ASOS The Top Shorted London Stock – Will Trading Statement Prove Bears Correct?

ASOS will be hoping to see a more positive set of results in its trading update this Tuesday, with consumers’ shift back to stores having impacted sales for the online pureplay.

ASOS shares have already tumbled 27% this year. However, a stronger performance from rivals JD Sports and Next, who recently upgraded their guidance, will hope to translate to improved conditions for ASOS.

ASOS is currently the most shorted London-listed stock, according to, at 6.8%. Its prior results highlight the challenges ASOS currently faces, with a 10.9% decline in revenue and UK revenue falling 14.2%. The poor performance has been a result of high inflation and a return to in-store shopping. Nevertheless, we should note sales in H1 were still 40% above pre-pandemic levels

However, ASOS’ focus on reduced stock and improving order profitability caused its EBIT to improve by £20m YoY and remain on track to deliver adjusted EBIT of between £40m and £60m in H2. Investors will continue to keep a close eye on its ‘Driving Change’ strategy to improve profitability.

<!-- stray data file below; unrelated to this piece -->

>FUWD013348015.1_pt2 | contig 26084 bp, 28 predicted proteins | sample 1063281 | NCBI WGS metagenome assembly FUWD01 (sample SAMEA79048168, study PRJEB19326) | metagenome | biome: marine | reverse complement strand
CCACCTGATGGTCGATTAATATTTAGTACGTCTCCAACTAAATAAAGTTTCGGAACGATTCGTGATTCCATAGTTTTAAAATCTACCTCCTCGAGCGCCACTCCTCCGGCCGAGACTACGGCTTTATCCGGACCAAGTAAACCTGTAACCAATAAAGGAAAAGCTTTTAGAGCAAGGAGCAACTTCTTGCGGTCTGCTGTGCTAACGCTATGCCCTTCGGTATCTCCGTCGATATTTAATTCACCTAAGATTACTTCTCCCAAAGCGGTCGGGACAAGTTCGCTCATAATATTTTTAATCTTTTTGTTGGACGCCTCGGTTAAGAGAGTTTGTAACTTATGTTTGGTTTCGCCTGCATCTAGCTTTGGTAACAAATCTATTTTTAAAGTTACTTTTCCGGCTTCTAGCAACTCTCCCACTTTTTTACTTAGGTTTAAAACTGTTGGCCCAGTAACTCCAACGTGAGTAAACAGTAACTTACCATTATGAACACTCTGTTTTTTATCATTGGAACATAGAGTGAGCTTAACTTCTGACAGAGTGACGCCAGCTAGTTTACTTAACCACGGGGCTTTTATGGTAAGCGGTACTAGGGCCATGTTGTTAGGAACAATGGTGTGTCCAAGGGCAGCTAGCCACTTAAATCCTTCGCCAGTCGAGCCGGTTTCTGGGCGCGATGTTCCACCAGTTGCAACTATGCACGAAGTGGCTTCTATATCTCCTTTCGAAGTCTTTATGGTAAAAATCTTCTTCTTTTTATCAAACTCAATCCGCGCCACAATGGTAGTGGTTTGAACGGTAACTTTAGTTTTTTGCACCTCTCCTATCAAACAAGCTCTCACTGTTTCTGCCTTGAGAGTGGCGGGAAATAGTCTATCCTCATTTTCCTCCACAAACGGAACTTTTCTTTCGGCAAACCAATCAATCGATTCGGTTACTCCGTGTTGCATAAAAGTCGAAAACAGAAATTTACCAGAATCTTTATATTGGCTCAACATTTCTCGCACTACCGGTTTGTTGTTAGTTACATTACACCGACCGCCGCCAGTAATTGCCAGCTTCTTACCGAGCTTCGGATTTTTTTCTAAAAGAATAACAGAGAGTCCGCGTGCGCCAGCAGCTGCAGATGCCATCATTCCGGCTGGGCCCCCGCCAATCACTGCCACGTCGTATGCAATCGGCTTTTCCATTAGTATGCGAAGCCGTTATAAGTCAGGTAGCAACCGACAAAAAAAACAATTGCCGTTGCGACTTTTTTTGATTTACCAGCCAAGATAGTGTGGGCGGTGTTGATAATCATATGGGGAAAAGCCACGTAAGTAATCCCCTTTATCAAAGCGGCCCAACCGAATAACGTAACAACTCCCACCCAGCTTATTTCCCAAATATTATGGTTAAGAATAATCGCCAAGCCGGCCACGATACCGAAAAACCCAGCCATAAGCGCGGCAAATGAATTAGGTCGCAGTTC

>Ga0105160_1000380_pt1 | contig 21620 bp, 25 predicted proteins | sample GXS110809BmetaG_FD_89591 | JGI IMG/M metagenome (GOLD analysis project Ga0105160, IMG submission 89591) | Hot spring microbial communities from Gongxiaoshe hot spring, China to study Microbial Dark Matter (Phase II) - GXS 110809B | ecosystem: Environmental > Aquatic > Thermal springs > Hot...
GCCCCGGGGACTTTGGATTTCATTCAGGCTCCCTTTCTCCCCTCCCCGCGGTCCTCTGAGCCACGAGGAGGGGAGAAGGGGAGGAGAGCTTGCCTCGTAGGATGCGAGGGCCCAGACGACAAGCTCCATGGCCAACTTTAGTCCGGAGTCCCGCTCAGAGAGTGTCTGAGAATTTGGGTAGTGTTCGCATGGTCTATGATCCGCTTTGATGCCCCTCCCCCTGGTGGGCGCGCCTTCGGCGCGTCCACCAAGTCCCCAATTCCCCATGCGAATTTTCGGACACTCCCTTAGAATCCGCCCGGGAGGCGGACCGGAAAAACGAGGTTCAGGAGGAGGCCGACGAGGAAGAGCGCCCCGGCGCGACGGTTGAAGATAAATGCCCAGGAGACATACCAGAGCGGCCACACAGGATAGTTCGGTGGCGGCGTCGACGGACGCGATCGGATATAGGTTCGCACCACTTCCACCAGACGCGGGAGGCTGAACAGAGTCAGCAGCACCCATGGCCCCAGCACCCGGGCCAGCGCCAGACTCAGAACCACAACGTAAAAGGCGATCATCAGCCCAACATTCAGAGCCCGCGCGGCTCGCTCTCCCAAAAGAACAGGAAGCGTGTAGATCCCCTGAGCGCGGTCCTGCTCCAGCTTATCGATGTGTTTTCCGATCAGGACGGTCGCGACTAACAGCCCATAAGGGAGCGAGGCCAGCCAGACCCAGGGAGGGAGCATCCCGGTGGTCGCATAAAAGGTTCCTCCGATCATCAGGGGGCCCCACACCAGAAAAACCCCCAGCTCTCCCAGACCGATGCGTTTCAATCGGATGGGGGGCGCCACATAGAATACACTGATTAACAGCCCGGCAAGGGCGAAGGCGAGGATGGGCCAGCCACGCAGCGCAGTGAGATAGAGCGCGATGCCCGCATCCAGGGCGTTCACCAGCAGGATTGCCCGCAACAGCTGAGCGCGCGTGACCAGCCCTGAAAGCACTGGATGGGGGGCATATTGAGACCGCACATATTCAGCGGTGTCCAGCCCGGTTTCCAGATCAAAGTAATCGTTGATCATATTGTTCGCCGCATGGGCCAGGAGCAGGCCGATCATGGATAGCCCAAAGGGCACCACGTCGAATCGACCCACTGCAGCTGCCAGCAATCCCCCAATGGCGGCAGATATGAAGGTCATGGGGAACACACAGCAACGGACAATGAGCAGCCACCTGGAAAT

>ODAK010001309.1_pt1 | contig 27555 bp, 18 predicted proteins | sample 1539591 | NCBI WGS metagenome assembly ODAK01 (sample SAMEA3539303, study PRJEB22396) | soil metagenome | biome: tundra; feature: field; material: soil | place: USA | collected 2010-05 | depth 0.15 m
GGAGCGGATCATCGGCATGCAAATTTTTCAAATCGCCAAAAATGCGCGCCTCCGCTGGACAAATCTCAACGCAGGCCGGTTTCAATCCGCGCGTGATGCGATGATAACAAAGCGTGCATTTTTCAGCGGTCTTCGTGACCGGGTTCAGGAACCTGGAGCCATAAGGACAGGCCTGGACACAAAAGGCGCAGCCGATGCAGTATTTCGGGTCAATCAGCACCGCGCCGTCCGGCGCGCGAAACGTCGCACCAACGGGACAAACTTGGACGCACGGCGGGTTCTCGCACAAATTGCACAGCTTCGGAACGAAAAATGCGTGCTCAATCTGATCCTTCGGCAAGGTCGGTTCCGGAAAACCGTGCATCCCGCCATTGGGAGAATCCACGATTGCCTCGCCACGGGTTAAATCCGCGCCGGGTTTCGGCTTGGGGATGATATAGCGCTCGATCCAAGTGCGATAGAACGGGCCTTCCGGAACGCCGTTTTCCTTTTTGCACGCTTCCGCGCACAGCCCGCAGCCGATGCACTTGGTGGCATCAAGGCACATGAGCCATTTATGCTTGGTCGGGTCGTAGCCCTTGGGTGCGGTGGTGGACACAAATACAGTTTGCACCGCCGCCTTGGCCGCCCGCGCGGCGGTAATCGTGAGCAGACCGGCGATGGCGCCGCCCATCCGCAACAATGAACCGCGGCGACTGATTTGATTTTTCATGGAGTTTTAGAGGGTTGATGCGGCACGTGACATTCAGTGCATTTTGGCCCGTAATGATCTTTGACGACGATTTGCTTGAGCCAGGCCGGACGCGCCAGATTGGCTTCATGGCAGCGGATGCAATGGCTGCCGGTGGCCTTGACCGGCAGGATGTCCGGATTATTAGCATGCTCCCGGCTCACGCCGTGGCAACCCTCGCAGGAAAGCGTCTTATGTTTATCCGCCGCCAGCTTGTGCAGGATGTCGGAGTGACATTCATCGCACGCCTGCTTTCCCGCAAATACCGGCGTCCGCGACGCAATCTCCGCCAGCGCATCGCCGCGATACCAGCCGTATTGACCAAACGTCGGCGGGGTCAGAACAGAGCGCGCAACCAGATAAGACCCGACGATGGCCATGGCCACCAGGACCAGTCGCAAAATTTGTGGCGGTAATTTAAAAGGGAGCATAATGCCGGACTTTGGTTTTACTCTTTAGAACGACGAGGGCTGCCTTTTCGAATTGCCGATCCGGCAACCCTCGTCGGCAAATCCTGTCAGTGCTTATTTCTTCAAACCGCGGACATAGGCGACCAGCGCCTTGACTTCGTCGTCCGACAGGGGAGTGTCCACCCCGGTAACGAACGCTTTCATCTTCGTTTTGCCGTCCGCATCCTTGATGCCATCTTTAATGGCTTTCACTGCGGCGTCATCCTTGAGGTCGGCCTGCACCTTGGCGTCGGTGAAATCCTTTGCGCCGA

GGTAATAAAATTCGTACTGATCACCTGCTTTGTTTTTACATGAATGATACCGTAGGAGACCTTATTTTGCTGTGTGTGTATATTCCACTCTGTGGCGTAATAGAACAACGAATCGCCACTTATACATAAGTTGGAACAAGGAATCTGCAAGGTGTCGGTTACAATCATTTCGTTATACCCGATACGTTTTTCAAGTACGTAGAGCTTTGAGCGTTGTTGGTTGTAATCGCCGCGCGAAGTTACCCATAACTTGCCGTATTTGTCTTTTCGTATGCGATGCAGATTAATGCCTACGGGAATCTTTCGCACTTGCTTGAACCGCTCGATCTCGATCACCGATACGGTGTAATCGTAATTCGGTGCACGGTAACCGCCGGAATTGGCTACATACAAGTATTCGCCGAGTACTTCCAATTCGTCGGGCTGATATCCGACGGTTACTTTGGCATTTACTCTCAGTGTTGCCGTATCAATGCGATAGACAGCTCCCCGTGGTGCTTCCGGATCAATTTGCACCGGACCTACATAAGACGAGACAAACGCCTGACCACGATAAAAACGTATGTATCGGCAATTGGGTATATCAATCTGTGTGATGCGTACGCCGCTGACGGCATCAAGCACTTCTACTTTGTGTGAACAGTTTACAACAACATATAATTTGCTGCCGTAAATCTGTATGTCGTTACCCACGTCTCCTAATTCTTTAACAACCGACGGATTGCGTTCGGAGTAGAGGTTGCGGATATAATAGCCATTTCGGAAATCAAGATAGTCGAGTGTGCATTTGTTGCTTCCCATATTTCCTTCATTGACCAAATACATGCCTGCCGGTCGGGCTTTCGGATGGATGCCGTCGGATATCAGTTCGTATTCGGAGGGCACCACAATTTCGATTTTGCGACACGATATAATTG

Frasers Group has upped its stake in ASOS to 19.3%, although some analysts are less convinced by the stock. BofA analyst Geoffroy de Mendez recently double-downgraded ASOS shares to Underperform from Buy and set a price target of 350p, down from 725p. The analyst noted the online fashion retailer’s stretched balance sheet after the recent refinancing.

Our view:

ASOS will continue to face issues in its sales as the cost-of-living crisis persists, in-store shopping bounces back, and the business faces a restructuring. The company has transitioned its target audience to the younger consumer despite its prices being unable to compete with Boohoo and Shein.

Its focus on reducing prices may continue to have an effect on the quality of ASOS’ range, suggesting its efforts may not be worthwhile.

However, its Driving Change initiative should apply some stability to its profits as the group slims down and cuts costs.

By James Fyeman